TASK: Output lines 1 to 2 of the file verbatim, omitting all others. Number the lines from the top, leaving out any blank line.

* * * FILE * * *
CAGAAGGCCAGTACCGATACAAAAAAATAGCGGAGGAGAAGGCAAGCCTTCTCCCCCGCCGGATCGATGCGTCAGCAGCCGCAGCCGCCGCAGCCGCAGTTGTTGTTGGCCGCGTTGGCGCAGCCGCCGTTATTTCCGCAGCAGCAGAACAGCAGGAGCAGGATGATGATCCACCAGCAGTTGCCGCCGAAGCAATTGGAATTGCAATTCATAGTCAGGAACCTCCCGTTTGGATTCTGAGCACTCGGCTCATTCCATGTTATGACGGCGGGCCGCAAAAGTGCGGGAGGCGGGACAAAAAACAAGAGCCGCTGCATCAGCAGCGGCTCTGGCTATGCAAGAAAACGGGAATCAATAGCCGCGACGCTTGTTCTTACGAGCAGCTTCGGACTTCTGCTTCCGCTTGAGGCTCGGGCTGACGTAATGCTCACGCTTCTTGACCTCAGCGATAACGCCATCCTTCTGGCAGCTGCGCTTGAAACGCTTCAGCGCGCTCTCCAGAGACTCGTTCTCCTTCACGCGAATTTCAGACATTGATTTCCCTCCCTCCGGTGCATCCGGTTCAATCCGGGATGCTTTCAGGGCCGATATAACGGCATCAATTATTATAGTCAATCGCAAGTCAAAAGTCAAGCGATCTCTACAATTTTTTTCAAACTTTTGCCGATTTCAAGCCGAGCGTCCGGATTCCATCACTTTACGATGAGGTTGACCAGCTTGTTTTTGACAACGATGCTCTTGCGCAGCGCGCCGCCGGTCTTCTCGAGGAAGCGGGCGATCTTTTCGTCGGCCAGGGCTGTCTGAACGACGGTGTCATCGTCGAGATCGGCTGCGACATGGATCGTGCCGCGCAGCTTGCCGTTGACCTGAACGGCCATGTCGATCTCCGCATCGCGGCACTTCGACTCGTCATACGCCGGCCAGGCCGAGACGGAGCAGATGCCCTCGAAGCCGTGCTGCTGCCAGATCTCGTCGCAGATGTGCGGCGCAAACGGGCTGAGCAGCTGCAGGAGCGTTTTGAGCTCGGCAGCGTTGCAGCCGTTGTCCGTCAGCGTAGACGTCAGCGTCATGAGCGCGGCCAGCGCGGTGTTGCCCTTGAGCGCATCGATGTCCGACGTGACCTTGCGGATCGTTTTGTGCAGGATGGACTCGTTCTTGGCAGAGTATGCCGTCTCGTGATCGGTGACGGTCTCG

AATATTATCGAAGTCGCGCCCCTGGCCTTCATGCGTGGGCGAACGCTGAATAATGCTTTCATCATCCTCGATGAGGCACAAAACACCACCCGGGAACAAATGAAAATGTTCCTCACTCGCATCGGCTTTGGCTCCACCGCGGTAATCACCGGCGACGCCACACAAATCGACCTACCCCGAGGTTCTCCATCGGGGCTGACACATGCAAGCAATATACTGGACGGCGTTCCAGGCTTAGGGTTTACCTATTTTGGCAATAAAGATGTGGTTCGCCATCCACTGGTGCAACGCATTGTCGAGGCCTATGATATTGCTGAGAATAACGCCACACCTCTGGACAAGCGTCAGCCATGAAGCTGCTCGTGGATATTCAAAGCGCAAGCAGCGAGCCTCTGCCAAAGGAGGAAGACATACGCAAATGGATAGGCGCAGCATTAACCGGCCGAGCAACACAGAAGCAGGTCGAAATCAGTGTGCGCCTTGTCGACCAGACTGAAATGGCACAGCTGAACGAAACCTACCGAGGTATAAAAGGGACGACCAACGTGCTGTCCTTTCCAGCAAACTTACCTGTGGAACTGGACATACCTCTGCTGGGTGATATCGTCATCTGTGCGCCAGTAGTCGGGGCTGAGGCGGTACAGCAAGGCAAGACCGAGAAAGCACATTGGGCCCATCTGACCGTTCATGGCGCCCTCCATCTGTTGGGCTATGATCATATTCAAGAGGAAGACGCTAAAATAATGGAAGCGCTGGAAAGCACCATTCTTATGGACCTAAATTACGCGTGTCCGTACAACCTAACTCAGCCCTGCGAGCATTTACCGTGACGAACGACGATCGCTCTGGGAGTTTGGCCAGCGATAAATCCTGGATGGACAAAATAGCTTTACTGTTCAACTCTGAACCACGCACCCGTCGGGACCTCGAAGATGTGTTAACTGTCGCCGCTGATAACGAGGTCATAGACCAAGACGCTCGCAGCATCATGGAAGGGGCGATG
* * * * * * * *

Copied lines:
CAGAAGGCCAGTACCGATACAAAAAAATAGCGGAGGAGAAGGCAAGCCTTCTCCCCCGCCGGATCGATGCGTCAGCAGCCGCAGCCGCCGCAGCCGCAGTTGTTGTTGGCCGCGTTGGCGCAGCCGCCGTTATTTCCGCAGCAGCAGAACAGCAGGAGCAGGATGATGATCCACCAGCAGTTGCCGCCGAAGCAATTGGAATTGCAATTCATAGTCAGGAACCTCCCGTTTGGATTCTGAGCACTCGGCTCATTCCATGTTATGACGGCGGGCCGCAAAAGTGCGGGAGGCGGGACAAAAAACAAGAGCCGCTGCATCAGCAGCGGCTCTGGCTATGCAAGAAAACGGGAATCAATAGCCGCGACGCTTGTTCTTACGAGCAGCTTCGGACTTCTGCTTCCGCTTGAGGCTCGGGCTGACGTAATGCTCACGCTTCTTGACCTCAGCGATAACGCCATCCTTCTGGCAGCTGCGCTTGAAACGCTTCAGCGCGCTCTCCAGAGACTCGTTCTCCTTCACGCGAATTTCAGACATTGATTTCCCTCCCTCCGGTGCATCCGGTTCAATCCGGGATGCTTTCAGGGCCGATATAACGGCATCAATTATTATAGTCAATCGCAAGTCAAAAGTCAAGCGATCTCTACAATTTTTTTCAAACTTTTGCCGATTTCAAGCCGAGCGTCCGGATTCCATCACTTTACGATGAGGTTGACCAGCTTGTTTTTGACAACGATGCTCTTGCGCAGCGCGCCGCCGGTCTTCTCGAGGAAGCGGGCGATCTTTTCGTCGGCCAGGGCTGTCTGAACGACGGTGTCATCGTCGAGATCGGCTGCGACATGGATCGTGCCGCGCAGCTTGCCGTTGACCTGAACGGCCATGTCGATCTCCGCATCGCGGCACTTCGACTCGTCATACGCCGGCCAGGCCGAGACGGAGCAGATGCCCTCGAAGCCGTGCTGCTGCCAGATCTCGTCGCAGATGTGCGGCGCAAACGGGCTGAGCAGCTGCAGGAGCGTTTTGAGCTCGGCAGCGTTGCAGCCGTTGTCCGTCAGCGTAGACGTCAGCGTCATGAGCGCGGCCAGCGCGGTGTTGCCCTTGAGCGCATCGATGTCCGACGTGACCTTGCGGATCGTTTTGTGCAGGATGGACTCGTTCTTGGCAGAGTATGCCGTCTCGTGATCGGTGACGGTCTCG

AATATTATCGAAGTCGCGCCCCTGGCCTTCATGCGTGGGCGAACGCTGAATAATGCTTTCATCATCCTCGATGAGGCACAAAACACCACCCGGGAACAAATGAAAATGTTCCTCACTCGCATCGGCTTTGGCTCCACCGCGGTAATCACCGGCGACGCCACACAAATCGACCTACCCCGAGGTTCTCCATCGGGGCTGACACATGCAAGCAATATACTGGACGGCGTTCCAGGCTTAGGGTTTACCTATTTTGGCAATAAAGATGTGGTTCGCCATCCACTGGTGCAACGCATTGTCGAGGCCTATGATATTGCTGAGAATAACGCCACACCTCTGGACAAGCGTCAGCCATGAAGCTGCTCGTGGATATTCAAAGCGCAAGCAGCGAGCCTCTGCCAAAGGAGGAAGACATACGCAAATGGATAGGCGCAGCATTAACCGGCCGAGCAACACAGAAGCAGGTCGAAATCAGTGTGCGCCTTGTCGACCAGACTGAAATGGCACAGCTGAACGAAACCTACCGAGGTATAAAAGGGACGACCAACGTGCTGTCCTTTCCAGCAAACTTACCTGTGGAACTGGACATACCTCTGCTGGGTGATATCGTCATCTGTGCGCCAGTAGTCGGGGCTGAGGCGGTACAGCAAGGCAAGACCGAGAAAGCACATTGGGCCCATCTGACCGTTCATGGCGCCCTCCATCTGTTGGGCTATGATCATATTCAAGAGGAAGACGCTAAAATAATGGAAGCGCTGGAAAGCACCATTCTTATGGACCTAAATTACGCGTGTCCGTACAACCTAACTCAGCCCTGCGAGCATTTACCGTGACGAACGACGATCGCTCTGGGAGTTTGGCCAGCGATAAATCCTGGATGGACAAAATAGCTTTACTGTTCAACTCTGAACCACGCACCCGTCGGGACCTCGAAGATGTGTTAACTGTCGCCGCTGATAACGAGGTCATAGACCAAGACGCTCGCAGCATCATGGAAGGGGCGATG